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Pound declines as Brexit-deadline pledge ends honeymoon period
[LONDON] The pound erased almost all of its gains since the exit poll that predicted a Conservative majority in last week's election and UK-focused stocks fell by over 1 per cent, as the threat of no deal Brexit was revived.
Sterling dropped by the most since July after UK Prime Minister Boris Johnson moved to change the law to guarantee the Brexit transition phase isn't extended beyond the end of next year.
Mr Johnson's planned legislation will include legal text to prevent the government from delaying the day Britain stops being subject to European Union laws, even if no new trade terms have been secured in time, an official said.
"The pound is right back where it was before the Dec 12 vote and the subsequent ‘Boris bounce'," said Valentin Marinov, head of G-10 currency strategy at Credit Agricole. "It is fitting that the main culprit for the reversal is PM Johnson himself with his potentially ill-advised decision to block any chance of extending the transition period beyond December 2020."
The pound was 0.9 per cent weaker for the day at US$1.3219 as of 9.10am in London. The currency had climbed to as high as US$1.3514 on Friday as the Conservative Party swept to victory in the UK general election, fuelling optimism there would be a speedy resolution to the Brexit deadlock.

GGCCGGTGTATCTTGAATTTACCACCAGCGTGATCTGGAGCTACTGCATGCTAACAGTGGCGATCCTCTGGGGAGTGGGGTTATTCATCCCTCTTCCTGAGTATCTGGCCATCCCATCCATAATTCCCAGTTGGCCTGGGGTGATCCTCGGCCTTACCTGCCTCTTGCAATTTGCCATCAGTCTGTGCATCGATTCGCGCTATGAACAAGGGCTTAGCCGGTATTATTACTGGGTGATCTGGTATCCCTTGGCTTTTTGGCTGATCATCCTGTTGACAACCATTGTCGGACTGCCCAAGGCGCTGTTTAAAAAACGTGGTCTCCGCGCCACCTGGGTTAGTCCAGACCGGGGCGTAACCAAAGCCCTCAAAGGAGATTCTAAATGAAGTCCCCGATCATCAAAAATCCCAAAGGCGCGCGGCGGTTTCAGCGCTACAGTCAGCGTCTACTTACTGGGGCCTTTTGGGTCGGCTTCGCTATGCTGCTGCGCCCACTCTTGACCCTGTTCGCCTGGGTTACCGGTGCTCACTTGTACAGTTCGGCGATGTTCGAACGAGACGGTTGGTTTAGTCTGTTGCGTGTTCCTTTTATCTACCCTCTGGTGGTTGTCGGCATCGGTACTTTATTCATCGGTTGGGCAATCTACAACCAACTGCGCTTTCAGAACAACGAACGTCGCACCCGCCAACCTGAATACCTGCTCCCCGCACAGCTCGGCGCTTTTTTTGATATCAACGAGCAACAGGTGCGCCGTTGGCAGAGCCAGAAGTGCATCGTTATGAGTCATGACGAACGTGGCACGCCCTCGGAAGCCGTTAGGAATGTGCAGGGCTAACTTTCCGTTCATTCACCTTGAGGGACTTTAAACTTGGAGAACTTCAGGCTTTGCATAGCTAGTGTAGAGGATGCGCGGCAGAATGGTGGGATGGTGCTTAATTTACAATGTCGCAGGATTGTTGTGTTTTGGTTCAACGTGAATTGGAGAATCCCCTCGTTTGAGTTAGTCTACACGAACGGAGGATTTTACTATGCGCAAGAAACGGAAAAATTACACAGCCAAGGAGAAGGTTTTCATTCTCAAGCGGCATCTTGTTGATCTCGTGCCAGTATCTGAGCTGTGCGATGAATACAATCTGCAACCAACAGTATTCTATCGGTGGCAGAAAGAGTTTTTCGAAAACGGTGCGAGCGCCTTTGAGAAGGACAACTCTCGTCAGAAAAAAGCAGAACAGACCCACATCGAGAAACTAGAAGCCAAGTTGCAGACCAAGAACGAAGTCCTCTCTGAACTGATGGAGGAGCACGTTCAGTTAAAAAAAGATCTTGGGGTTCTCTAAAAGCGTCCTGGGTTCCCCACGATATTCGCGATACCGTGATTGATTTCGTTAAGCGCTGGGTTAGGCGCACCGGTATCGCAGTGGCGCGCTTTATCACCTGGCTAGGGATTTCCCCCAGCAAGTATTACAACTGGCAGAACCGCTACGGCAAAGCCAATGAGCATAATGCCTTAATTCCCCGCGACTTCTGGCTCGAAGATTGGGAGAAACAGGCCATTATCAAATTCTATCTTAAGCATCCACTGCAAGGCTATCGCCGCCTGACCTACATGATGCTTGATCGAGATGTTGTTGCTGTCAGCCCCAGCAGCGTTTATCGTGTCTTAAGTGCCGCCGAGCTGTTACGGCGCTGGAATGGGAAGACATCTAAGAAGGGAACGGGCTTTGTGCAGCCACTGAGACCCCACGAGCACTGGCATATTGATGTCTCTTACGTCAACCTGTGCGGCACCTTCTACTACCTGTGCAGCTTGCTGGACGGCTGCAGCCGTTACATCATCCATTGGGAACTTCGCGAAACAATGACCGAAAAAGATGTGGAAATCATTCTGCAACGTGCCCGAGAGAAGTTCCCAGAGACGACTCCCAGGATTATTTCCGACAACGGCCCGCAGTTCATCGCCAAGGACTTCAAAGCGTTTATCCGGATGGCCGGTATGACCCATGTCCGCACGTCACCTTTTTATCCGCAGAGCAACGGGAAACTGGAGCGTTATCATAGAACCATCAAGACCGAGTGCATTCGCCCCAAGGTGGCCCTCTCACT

The FTSE 250, the UK's domestically-skewed stock index, fell by as much as 1.5 per cent, with declines for banks and retailers. The FTSE 100, home to a range of multinationals that benefit from a weaker pound, held steady. Sterling weakened by 1.1 per cent to 84.51 pence per euro.
EU leaders have warned it's highly unlikely that negotiators will be able to complete the kind of deal Mr Johnson wants, which he's modeled on Canada's agreement with the EU, in the 11 months between Brexit day Jan 31 and the December deadline. This sets up a fresh cliff-edge for a no-deal split with the EU at the end of 2020.
"In practice it would erode all the positives of a large Tory majority and bring us back to previous position of pound uncertainty rising rather than falling next year," wrote Elsa Lignos, global head of currency strategy at Royal Bank of Canada, in a research note. "If passed, it would mean further pound downside that should be apparent by January."
Still, the UK currency has already recovered significant ground since the election result. A Citigroup index indicates that currency funds have almost completely unwound their bearish bets on sterling. Asset managers have also switched to a net long position position in the pound from a net short before the vote, data from the Commodity Futures Trading Commission showed.
Currency strategists at HSBC Holdings see the biggest surge in the pound since 2017 as only the start of the rally. Prime Minister Boris Johnson's plans to boost spending should give the economy a shot in the arm and help the pound to US$1.45 by the fourth quarter of 2020, the strategists said in a note dated Thursday.